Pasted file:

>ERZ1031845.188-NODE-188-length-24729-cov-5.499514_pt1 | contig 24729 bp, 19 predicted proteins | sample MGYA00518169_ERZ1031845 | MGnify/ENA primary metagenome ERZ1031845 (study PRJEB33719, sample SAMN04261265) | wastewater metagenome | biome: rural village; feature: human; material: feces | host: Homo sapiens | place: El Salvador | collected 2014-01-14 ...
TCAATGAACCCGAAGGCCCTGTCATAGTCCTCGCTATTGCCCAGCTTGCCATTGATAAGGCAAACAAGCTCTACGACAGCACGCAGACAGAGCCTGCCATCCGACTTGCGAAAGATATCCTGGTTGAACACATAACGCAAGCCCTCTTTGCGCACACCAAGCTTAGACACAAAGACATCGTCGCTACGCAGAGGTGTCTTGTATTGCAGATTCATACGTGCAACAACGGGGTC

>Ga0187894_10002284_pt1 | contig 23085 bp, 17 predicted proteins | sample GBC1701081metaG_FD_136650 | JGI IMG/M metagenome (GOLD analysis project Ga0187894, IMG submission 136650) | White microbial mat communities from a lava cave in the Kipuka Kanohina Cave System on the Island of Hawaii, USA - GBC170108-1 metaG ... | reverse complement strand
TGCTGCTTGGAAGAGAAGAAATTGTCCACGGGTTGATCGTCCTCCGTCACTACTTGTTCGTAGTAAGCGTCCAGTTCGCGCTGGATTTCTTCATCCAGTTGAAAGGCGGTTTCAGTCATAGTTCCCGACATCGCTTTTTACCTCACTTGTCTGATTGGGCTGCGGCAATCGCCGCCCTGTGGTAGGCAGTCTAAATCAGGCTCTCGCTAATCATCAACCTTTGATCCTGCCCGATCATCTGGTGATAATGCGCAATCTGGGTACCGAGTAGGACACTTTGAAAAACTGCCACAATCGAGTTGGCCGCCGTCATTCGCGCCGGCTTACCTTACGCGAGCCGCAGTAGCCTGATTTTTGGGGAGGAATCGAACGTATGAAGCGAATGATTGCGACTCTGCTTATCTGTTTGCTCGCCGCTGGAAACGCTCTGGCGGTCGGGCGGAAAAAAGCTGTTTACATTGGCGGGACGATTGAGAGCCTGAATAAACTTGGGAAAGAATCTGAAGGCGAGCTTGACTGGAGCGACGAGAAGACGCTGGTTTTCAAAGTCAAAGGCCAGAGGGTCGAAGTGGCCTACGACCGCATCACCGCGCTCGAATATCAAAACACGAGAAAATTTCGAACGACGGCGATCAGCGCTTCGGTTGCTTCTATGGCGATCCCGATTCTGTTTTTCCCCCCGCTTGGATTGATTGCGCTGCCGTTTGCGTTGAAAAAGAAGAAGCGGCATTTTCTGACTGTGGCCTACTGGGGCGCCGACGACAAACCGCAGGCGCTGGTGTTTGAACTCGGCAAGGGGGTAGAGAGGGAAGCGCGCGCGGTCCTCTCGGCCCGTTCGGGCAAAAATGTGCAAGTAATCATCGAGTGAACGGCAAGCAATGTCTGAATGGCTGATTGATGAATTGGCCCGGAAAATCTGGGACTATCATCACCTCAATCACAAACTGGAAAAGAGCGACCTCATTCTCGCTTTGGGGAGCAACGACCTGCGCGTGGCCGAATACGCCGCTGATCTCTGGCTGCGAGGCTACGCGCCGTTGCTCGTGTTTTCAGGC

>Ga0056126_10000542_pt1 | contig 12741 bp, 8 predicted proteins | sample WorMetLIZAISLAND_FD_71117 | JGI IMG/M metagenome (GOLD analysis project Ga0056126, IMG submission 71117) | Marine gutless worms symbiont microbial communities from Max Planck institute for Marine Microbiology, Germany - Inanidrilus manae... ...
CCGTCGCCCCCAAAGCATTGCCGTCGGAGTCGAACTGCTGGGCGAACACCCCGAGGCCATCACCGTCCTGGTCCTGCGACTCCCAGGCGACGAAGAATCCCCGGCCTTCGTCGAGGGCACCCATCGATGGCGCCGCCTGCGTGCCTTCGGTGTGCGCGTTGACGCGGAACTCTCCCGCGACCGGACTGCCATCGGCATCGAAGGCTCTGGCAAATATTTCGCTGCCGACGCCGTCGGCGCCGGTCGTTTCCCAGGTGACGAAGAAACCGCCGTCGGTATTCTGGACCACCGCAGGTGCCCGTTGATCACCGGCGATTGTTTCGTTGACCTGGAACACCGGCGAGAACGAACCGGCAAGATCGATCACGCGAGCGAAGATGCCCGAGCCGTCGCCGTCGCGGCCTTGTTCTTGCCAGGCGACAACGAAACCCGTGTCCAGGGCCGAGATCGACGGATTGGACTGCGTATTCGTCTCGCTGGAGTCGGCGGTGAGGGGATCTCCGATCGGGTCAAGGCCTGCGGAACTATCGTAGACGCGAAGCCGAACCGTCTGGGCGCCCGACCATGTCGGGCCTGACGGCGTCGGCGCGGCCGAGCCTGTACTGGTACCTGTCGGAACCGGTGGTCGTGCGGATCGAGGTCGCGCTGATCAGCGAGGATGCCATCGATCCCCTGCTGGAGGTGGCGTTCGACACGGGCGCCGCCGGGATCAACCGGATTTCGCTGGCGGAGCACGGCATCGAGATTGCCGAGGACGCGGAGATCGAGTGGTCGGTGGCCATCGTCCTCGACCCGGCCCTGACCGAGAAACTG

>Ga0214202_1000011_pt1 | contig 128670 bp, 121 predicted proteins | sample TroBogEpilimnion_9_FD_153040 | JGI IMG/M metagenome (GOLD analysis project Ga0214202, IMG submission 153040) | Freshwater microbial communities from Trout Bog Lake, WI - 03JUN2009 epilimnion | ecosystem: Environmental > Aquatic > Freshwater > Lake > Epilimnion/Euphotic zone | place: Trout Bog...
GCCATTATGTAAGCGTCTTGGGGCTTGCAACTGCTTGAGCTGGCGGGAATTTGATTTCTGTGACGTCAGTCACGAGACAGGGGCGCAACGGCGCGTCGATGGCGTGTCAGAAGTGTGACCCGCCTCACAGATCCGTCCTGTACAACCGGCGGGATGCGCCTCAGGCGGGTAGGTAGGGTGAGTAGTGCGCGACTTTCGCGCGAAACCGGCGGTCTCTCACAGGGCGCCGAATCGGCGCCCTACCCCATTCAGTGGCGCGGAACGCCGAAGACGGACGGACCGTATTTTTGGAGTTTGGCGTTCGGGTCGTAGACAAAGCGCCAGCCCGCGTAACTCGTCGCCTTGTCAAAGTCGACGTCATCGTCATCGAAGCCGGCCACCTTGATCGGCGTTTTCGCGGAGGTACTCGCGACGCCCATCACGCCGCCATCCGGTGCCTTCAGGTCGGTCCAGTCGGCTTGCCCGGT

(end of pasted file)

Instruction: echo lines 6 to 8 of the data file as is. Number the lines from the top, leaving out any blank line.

CCGTCGCCCCCAAAGCATTGCCGTCGGAGTCGAACTGCTGGGCGAACACCCCGAGGCCATCACCGTCCTGGTCCTGCGACTCCCAGGCGACGAAGAATCCCCGGCCTTCGTCGAGGGCACCCATCGATGGCGCCGCCTGCGTGCCTTCGGTGTGCGCGTTGACGCGGAACTCTCCCGCGACCGGACTGCCATCGGCATCGAAGGCTCTGGCAAATATTTCGCTGCCGACGCCGTCGGCGCCGGTCGTTTCCCAGGTGACGAAGAAACCGCCGTCGGTATTCTGGACCACCGCAGGTGCCCGTTGATCACCGGCGATTGTTTCGTTGACCTGGAACACCGGCGAGAACGAACCGGCAAGATCGATCACGCGAGCGAAGATGCCCGAGCCGTCGCCGTCGCGGCCTTGTTCTTGCCAGGCGACAACGAAACCCGTGTCCAGGGCCGAGATCGACGGATTGGACTGCGTATTCGTCTCGCTGGAGTCGGCGGTGAGGGGATCTCCGATCGGGTCAAGGCCTGCGGAACTATCGTAGACGCGAAGCCGAACCGTCTGGGCGCCCGACCATGTCGGGCCTGACGGCGTCGGCGCGGCCGAGCCTGTACTGGTACCTGTCGGAACCGGTGGTCGTGCGGATCGAGGTCGCGCTGATCAGCGAGGATGCCATCGATCCCCTGCTGGAGGTGGCGTTCGACACGGGCGCCGCCGGGATCAACCGGATTTCGCTGGCGGAGCACGGCATCGAGATTGCCGAGGACGCGGAGATCGAGTGGTCGGTGGCCATCGTCCTCGACCCGGCCCTGACCGAGAAACTG

>Ga0214202_1000011_pt1 | contig 128670 bp, 121 predicted proteins | sample TroBogEpilimnion_9_FD_153040 | JGI IMG/M metagenome (GOLD analysis project Ga0214202, IMG submission 153040) | Freshwater microbial communities from Trout Bog Lake, WI - 03JUN2009 epilimnion | ecosystem: Environmental > Aquatic > Freshwater > Lake > Epilimnion/Euphotic zone | place: Trout Bog...
GCCATTATGTAAGCGTCTTGGGGCTTGCAACTGCTTGAGCTGGCGGGAATTTGATTTCTGTGACGTCAGTCACGAGACAGGGGCGCAACGGCGCGTCGATGGCGTGTCAGAAGTGTGACCCGCCTCACAGATCCGTCCTGTACAACCGGCGGGATGCGCCTCAGGCGGGTAGGTAGGGTGAGTAGTGCGCGACTTTCGCGCGAAACCGGCGGTCTCTCACAGGGCGCCGAATCGGCGCCCTACCCCATTCAGTGGCGCGGAACGCCGAAGACGGACGGACCGTATTTTTGGAGTTTGGCGTTCGGGTCGTAGACAAAGCGCCAGCCCGCGTAACTCGTCGCCTTGTCAAAGTCGACGTCATCGTCATCGAAGCCGGCCACCTTGATCGGCGTTTTCGCGGAGGTACTCGCGACGCCCATCACGCCGCCATCCGGTGCCTTCAGGTCGGTCCAGTCGGCTTGCCCGGT